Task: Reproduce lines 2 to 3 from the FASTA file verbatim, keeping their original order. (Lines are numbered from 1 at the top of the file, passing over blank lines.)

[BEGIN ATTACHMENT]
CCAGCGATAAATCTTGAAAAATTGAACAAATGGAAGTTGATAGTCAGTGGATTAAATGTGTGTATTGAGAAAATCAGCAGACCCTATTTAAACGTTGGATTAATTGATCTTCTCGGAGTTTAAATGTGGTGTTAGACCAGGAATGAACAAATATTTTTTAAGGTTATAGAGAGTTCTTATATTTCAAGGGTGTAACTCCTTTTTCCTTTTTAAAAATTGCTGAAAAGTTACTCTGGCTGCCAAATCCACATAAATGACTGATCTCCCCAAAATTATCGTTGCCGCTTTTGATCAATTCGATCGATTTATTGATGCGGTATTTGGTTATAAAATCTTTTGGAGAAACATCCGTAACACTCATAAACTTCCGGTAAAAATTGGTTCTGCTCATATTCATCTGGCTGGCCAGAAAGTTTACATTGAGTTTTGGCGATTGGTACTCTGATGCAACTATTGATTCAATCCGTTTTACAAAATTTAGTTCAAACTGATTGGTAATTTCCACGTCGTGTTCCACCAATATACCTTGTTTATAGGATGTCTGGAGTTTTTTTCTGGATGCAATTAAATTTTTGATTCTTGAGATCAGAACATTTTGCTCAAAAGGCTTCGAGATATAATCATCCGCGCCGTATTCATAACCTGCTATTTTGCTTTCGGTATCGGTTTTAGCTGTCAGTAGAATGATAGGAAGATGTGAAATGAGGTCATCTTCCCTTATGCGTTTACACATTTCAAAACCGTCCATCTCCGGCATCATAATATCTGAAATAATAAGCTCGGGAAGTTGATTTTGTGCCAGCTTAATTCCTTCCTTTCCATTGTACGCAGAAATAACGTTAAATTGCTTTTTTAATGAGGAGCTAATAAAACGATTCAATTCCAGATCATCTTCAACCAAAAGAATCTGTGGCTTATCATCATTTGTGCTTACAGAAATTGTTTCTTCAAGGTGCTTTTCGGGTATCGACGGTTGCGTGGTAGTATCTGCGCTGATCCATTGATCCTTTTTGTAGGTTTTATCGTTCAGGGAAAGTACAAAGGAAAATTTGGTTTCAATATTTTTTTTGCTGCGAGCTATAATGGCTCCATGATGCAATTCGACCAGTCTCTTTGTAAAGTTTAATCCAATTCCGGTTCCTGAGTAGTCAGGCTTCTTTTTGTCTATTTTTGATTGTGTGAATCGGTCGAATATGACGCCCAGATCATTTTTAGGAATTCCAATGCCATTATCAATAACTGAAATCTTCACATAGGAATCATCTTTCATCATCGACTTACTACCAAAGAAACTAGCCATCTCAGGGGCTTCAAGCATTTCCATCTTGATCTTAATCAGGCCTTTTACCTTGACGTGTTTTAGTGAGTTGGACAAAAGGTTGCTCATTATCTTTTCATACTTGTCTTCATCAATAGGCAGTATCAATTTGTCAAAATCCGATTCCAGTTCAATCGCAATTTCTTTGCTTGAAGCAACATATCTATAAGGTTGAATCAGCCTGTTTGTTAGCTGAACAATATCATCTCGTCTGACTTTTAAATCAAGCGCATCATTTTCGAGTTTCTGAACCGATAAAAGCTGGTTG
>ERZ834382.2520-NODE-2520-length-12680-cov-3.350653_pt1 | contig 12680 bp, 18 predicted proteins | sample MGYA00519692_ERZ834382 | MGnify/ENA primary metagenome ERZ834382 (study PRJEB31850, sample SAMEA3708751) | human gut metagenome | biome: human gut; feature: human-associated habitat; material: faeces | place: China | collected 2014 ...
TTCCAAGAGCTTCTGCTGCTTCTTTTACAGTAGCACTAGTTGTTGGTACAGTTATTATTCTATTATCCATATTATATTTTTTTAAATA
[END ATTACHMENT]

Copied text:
>ERZ834382.2520-NODE-2520-length-12680-cov-3.350653_pt1 | contig 12680 bp, 18 predicted proteins | sample MGYA00519692_ERZ834382 | MGnify/ENA primary metagenome ERZ834382 (study PRJEB31850, sample SAMEA3708751) | human gut metagenome | biome: human gut; feature: human-associated habitat; material: faeces | place: China | collected 2014 ...
TTCCAAGAGCTTCTGCTGCTTCTTTTACAGTAGCACTAGTTGTTGGTACAGTTATTATTCTATTATCCATATTATATTTTTTTAAATA